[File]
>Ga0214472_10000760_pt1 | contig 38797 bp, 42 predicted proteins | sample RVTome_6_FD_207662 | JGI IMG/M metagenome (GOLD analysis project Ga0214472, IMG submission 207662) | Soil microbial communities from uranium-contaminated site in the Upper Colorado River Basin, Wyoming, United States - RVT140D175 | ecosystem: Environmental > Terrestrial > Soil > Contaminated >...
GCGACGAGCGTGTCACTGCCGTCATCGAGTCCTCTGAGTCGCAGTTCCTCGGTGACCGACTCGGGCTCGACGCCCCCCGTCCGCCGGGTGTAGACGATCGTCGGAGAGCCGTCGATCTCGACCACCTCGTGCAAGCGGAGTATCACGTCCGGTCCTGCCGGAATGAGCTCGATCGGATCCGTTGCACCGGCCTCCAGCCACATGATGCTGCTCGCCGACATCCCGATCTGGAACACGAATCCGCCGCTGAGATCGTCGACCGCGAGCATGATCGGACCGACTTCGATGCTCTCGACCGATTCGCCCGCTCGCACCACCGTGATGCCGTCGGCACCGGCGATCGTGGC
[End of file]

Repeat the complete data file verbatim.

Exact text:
>Ga0214472_10000760_pt1 | contig 38797 bp, 42 predicted proteins | sample RVTome_6_FD_207662 | JGI IMG/M metagenome (GOLD analysis project Ga0214472, IMG submission 207662) | Soil microbial communities from uranium-contaminated site in the Upper Colorado River Basin, Wyoming, United States - RVT140D175 | ecosystem: Environmental > Terrestrial > Soil > Contaminated >...
GCGACGAGCGTGTCACTGCCGTCATCGAGTCCTCTGAGTCGCAGTTCCTCGGTGACCGACTCGGGCTCGACGCCCCCCGTCCGCCGGGTGTAGACGATCGTCGGAGAGCCGTCGATCTCGACCACCTCGTGCAAGCGGAGTATCACGTCCGGTCCTGCCGGAATGAGCTCGATCGGATCCGTTGCACCGGCCTCCAGCCACATGATGCTGCTCGCCGACATCCCGATCTGGAACACGAATCCGCCGCTGAGATCGTCGACCGCGAGCATGATCGGACCGACTTCGATGCTCTCGACCGATTCGCCCGCTCGCACCACCGTGATGCCGTCGGCACCGGCGATCGTGGC